African Democracy, Country-Style

By James Rupert
Washington Post Foreign Service
Tuesday, March 30, 1999

BAMAKO, Mali -- Since 1991, when the people of this arid West African land forced the overthrow of a 23-year dictatorship, they have been adapting to democratic politics -- twice choosing from a welter of parties to elect a president and legislature. But in the next two months, most Malians will be called on to do something new: elect local governments.

Outside of major cities, most Africans have never elected local governments that wield significant resources or authority. A decade after Africa began a broad movement toward democracy, Mali is one of the countries that is trying to move reforms closer to the grass roots in what political analysts say is an essential next step.

"This is the second phase of our democratization," said Ousmane Sy, who heads the Malian government's Task Force on Decentralization and Institutional Reform.

At the beginning of the 1990s, African city-dwellers rose up with strikes and demonstrations that helped force authoritarian governments to allow democracy to gain a foothold, notably by abandoning single-party regimes in favor of multi-party politics.

Nearly a decade later, African governments -- both the relatively repressive and the more democratic -- are facing popular pressure to devolve power to regions and localities.

As Nigeria, the continent's most populous state, prepares to swear in its first civilian government in 15 years, political debate there focuses on returning to a federal system that will redistribute powers hoarded by decades of military governments. During the 1990s, many of Africa's French-speaking countries -- Senegal, Guinea, Burkina Faso and others -- have passed laws aimed at decentralizing governmental powers.

[In Rwanda, millions of people voted for local leaders yesterday in the country's first free, nonpartisan elections since brutal ethnic killings five years ago that left a half-million people dead, news services reported. While no elections have been held for central government posts since an ethnic Tutsi-led regime took power after the 1994 genocide, officials said they hoped the local vote would foster grass roots democracy and reconciliation.]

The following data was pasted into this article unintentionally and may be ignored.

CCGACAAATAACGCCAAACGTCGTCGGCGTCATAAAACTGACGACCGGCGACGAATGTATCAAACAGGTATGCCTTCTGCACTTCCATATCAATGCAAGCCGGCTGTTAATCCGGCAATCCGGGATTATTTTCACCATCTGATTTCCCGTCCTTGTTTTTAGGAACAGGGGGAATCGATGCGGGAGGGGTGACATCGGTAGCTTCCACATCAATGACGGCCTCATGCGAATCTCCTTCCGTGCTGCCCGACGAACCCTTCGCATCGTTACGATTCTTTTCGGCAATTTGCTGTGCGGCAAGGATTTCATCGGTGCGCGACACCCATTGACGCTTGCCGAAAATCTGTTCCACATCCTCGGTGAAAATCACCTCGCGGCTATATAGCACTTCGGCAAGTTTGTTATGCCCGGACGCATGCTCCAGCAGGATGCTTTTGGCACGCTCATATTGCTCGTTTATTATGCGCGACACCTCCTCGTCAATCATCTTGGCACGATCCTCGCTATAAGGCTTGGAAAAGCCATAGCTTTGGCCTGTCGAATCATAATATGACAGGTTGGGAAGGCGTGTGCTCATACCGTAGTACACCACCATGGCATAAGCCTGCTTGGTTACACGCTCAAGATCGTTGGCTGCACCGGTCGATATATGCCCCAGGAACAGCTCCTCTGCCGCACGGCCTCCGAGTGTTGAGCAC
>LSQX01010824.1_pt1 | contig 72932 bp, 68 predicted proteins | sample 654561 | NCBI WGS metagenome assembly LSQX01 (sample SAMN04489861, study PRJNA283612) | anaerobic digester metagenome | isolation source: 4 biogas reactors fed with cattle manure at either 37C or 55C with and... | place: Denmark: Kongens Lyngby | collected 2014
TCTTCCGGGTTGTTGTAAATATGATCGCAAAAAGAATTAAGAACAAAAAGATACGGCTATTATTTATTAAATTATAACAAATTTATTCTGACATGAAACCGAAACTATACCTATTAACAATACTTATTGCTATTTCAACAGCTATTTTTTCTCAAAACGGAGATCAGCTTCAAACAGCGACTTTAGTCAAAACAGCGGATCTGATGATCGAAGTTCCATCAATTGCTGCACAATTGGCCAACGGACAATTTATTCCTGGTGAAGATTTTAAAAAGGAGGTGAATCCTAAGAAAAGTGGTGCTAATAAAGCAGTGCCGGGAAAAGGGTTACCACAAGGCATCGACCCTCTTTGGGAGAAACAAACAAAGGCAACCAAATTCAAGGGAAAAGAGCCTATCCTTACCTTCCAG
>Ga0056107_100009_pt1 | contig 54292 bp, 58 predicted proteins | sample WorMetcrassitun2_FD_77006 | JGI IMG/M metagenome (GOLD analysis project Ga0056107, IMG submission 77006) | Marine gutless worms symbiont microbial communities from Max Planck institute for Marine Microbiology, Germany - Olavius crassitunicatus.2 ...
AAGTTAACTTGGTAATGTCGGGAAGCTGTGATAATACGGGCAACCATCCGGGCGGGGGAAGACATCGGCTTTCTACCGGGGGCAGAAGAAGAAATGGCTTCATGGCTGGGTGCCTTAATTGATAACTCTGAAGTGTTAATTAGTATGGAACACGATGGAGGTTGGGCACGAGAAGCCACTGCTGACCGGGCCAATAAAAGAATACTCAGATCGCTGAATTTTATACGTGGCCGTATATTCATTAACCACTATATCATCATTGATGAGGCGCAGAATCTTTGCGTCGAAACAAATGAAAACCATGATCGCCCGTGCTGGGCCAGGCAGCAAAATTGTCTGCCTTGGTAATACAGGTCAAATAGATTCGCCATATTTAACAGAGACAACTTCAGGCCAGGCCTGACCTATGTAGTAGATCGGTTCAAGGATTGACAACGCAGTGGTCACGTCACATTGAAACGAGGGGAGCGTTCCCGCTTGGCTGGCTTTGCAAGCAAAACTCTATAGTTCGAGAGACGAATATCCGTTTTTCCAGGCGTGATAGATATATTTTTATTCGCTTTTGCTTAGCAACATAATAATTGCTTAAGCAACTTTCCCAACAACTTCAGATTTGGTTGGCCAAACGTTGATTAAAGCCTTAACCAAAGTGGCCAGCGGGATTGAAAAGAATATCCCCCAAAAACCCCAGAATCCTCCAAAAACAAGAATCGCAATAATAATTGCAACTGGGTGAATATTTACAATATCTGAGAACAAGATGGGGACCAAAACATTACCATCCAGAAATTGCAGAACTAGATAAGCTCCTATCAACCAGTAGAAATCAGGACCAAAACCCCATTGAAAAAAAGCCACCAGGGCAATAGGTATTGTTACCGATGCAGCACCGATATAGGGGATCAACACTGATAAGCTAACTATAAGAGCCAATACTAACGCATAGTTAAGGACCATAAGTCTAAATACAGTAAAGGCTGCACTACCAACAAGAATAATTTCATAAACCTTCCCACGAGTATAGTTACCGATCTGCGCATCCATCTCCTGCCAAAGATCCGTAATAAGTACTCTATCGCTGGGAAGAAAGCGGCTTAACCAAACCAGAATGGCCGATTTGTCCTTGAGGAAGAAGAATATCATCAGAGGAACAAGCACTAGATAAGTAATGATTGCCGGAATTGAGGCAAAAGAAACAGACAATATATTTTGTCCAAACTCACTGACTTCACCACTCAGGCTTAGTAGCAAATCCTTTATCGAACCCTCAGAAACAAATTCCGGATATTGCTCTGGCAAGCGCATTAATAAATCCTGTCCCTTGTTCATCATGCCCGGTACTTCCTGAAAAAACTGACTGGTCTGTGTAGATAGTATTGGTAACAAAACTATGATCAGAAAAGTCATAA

Even in countries such as Mali, where the reforms seem relatively far-reaching, the powers of new local governments are less than those in the United States. Police forces, for example, remain firmly under central authorities. But in many cases, local governments are getting some financial independence through powers to levy taxes and fees.

Africans' efforts to decentralize political power represent, in part, a dismantling of structures introduced by the European colonialists who seized control of Africa in the 1800s. The Europeans swept aside kingdoms, empires, emirates and other forms of government, most of which were relatively decentralized, to establish authoritarian bureaucracies. Only a few cities benefited from local self-government.

Colonial rule under France "represented the greatest centralization of power" in Mali's history, said Mamadou Diawara, an anthropologist who heads a Bamako social sciences research center, Point Sud.

In the pro-democracy uprising of 1990-91 that forced out longtime dictator Moussa Traore, many Malians pressed for a shift of power. Ethnic Tuareg nomads, who fought a civil war from 1990 to '96, also demanded local autonomy.

In April and May, Mali is to replace existing districts with elected local goverments. The new councils will govern land use and run schools, health centers, transport systems and other services. "Many people are afraid of the fact that [the central government] will no longer pay for these directly," Diawara said. "They fear the state is abandoning them."

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